Before the German invasion, a small detachment of special forces operated in front of them, which had infiltrated the border the night before. He seized bridges and quickly took strategic objects in the border zone. The ground forces at lightning speed entered the province of North Schleswig, where thirty thousand Germans lived, across the southern border of Denmark. On the very first day, the Danish Germans rushed to meet the invading German units, and some even took to the streets with weapons in their hands. Others picked up weapons abandoned by the fleeing Danes, regulated traffic on the roads, and even escorted prisoners.
The ports were captured without any resistance with the help of the crews of several ships that entered the port. The airfields were taken under control by an airborne assault as part of a single platoon of parachutists. And to capture the forts on the coast, two platoons of paratroopers with pistols in their hands were enough.
In just a few hours, having lost twenty soldiers killed, the Germans captured Denmark and turned it into part of their empire. The rumor about the omnipotence of the Hitlerite army spread throughout Europe and fettered the will to resist.
The Conquest of Norway (April 9 - June 8)
Norway was next in line. The Nazis were especially interested in the port of Narvik, since iron ore was exported through it. In this operation, Hitler used his Norwegian Nazi fan, Quisling, who was supported by money and trained by his fighters.
Before the start of the operation on April 5, the elite and the government of Norway were invited to a "cultural event" at the German mission in Oslo, where they were shown a documentary film about the defeat of Poland in colors, which seriously influenced the Norwegian leadership.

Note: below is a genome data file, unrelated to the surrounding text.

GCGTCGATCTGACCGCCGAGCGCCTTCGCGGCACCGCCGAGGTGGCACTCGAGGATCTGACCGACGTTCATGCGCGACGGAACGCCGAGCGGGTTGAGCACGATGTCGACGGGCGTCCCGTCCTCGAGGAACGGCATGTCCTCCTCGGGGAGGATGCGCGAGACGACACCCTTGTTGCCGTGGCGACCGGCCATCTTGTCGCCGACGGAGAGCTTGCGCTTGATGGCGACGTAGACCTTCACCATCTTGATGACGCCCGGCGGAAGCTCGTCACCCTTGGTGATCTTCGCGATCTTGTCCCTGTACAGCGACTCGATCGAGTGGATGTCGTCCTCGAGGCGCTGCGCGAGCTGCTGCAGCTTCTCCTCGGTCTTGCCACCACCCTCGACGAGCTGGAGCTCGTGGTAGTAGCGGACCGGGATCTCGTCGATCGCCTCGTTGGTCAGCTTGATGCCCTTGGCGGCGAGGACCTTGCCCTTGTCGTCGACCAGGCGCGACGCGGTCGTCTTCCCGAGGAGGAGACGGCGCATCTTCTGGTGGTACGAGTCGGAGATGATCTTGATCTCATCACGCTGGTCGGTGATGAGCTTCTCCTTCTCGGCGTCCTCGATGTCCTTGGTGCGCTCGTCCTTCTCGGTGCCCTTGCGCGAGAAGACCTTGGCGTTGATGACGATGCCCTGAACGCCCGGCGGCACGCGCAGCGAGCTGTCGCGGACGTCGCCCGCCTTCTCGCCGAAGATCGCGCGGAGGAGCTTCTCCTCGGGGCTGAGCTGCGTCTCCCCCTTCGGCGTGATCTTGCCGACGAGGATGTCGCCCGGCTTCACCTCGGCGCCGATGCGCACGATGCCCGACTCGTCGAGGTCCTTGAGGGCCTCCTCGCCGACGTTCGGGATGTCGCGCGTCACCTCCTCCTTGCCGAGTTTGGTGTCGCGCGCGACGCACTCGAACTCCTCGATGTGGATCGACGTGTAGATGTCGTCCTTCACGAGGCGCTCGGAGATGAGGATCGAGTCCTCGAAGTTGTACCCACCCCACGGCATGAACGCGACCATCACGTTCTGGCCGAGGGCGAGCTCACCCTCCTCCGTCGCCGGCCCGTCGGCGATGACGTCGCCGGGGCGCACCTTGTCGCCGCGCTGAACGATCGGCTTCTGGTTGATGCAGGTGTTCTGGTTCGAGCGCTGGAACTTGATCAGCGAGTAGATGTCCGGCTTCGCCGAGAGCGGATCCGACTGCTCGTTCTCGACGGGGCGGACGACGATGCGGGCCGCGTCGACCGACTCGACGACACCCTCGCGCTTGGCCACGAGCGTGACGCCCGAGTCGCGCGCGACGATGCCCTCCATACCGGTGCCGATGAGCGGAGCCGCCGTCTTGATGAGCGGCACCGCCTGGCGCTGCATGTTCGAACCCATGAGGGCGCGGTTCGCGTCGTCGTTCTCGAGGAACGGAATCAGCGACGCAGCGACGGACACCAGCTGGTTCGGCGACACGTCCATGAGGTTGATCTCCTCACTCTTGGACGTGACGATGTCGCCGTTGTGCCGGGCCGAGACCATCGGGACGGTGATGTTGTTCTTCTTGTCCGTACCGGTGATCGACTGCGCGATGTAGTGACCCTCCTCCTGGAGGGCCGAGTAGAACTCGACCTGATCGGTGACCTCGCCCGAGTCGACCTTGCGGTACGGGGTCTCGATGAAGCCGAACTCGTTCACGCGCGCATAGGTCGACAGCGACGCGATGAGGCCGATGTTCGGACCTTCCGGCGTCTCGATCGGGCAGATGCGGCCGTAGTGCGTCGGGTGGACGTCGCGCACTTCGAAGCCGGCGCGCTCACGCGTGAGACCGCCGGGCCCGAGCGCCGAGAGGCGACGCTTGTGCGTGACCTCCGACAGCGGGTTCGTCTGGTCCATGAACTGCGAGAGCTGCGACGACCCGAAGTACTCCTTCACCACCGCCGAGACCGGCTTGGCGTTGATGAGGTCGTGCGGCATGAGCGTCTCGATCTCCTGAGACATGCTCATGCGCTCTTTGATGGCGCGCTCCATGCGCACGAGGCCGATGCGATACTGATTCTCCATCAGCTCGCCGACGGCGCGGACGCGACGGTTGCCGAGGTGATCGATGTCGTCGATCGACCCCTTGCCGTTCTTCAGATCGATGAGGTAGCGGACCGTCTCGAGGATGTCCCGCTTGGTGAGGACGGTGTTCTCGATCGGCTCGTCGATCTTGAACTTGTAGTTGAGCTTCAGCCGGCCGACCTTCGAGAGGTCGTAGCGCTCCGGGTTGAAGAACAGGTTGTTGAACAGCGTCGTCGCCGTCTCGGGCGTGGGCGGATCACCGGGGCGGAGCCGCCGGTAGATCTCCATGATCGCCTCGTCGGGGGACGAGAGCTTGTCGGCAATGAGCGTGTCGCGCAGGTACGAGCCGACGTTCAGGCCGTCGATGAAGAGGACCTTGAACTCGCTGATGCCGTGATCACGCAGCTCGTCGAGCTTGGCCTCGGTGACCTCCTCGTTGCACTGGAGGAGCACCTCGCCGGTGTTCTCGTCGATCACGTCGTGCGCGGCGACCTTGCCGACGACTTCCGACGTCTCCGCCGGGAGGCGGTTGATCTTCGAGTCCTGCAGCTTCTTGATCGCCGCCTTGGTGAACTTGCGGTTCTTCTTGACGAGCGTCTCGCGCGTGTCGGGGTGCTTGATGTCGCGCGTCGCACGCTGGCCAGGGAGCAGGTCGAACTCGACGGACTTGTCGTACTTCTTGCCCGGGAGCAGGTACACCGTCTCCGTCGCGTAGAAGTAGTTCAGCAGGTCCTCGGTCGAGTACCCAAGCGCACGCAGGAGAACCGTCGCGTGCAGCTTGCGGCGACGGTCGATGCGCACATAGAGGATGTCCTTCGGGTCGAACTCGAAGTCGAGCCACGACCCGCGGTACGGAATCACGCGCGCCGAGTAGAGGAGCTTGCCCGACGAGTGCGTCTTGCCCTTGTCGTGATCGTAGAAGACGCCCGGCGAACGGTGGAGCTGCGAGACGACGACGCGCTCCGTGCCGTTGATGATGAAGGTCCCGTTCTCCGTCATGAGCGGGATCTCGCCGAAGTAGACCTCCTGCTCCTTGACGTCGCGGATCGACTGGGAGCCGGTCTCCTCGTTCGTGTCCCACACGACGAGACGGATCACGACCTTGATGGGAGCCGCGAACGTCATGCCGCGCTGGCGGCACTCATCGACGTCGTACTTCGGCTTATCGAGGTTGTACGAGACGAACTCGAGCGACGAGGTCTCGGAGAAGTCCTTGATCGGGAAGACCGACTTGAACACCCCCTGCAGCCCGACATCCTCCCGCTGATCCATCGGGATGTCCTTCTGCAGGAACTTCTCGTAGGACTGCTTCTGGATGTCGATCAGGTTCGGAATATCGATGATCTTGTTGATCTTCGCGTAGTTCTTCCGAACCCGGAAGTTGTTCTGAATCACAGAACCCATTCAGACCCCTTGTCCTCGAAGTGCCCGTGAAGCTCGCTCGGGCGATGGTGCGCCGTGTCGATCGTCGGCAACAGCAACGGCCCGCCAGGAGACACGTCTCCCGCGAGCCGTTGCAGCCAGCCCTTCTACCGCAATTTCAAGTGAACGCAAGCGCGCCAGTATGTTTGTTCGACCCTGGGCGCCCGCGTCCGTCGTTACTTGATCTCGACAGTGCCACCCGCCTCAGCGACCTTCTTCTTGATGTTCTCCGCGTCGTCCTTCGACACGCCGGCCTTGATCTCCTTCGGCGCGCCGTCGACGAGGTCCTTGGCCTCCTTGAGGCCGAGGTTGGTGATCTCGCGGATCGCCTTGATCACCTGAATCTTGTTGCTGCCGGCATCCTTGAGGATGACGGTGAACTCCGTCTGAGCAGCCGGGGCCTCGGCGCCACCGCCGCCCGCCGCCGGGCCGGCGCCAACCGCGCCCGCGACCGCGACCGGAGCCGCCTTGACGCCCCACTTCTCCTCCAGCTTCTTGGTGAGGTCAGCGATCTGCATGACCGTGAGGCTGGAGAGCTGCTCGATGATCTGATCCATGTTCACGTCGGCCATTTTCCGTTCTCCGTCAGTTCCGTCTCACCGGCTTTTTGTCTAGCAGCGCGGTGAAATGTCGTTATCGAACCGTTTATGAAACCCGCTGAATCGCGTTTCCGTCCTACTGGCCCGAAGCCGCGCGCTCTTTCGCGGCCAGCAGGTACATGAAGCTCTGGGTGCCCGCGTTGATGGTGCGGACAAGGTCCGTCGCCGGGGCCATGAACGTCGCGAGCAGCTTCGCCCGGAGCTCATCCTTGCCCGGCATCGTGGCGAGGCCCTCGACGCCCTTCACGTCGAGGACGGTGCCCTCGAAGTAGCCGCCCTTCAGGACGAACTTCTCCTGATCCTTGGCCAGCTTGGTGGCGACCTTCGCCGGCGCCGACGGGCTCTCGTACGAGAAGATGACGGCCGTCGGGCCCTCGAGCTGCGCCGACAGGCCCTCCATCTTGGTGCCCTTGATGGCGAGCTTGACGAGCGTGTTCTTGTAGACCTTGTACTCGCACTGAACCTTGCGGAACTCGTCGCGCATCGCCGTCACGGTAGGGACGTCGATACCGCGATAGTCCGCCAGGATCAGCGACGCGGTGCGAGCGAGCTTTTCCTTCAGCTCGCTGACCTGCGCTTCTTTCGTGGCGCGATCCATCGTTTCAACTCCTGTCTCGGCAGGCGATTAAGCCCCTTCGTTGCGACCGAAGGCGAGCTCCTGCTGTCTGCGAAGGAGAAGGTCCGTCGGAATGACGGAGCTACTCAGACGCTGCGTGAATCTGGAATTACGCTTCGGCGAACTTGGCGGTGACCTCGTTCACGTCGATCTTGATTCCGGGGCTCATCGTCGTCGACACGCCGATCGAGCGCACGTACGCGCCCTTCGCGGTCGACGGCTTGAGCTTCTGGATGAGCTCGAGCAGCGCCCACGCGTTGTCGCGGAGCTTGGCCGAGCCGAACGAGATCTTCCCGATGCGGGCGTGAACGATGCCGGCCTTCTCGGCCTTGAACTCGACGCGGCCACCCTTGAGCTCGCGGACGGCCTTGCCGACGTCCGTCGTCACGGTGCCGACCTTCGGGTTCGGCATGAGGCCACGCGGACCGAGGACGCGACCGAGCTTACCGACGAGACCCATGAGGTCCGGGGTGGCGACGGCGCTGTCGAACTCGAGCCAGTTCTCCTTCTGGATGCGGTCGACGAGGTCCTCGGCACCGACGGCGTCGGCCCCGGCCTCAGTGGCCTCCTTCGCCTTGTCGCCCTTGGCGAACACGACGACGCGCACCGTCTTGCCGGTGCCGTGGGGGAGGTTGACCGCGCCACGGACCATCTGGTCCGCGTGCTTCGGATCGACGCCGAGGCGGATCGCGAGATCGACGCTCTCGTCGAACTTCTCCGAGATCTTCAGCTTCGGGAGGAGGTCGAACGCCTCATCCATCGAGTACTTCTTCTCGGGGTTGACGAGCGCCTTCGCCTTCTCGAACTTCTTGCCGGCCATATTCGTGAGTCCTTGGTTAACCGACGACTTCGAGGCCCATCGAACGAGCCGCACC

The Germans formed six amphibious assault sea groups and with the involvement of almost all naval fleet sent to the shores of Norway. The British were also preparing a landing operation in Norway. And the German ships were regarded as an attempt by Hitler to break into the North Atlantic to destroy merchant ships going to England. And they did not believe that he had begun an operation to seize Norway.
On April 9, German ships unexpectedly burst into the port of Oslo. And a battle began with the coast guard. And the paratroopers captured two airfields and moved into the city. Early in the morning in Oslo, people saw German bombers over the roofs of houses, which did not bomb, but fired machine guns in low-level flight for an ostracism. Fear worked here too. On the radio, the authorities appealed to all residents of Oslo to leave the city, which led to a wild panic. The city dwellers fleeing in panic attacked railway stations and seized trucks, which led to the paralysis of transport and to the impossibility of transferring Norwegian units for battles out of the city. German transport planes with reinforcements began to land at the captured airfields. And the city was surrounded.
By mid-afternoon, Hitler's henchman Quisling had a coup d'etat and formed his own government, which the Germans immediately recognize. By the end of the day, the main ports and hubs, including Oslo and Narvik, were captured by the Germans with little resistance from the Norwegians. In the evening, Quisling spoke on the radio, declared himself prime minister, called on the military to stop resistance and everyone stay home. Everyone was paralyzed by the transience of the operation and the coup d'état and ceased resistance. England and France could do nothing. The advantage of the British fleet was leveled by German aircraft deployed to Norway.
During April 9-11, German ground forces began to be transferred to Norway. And the occupation of the country began. In May, the British landed troops and captured Narvik. But on June 8, they were forced to leave him and withdraw the expeditionary corps.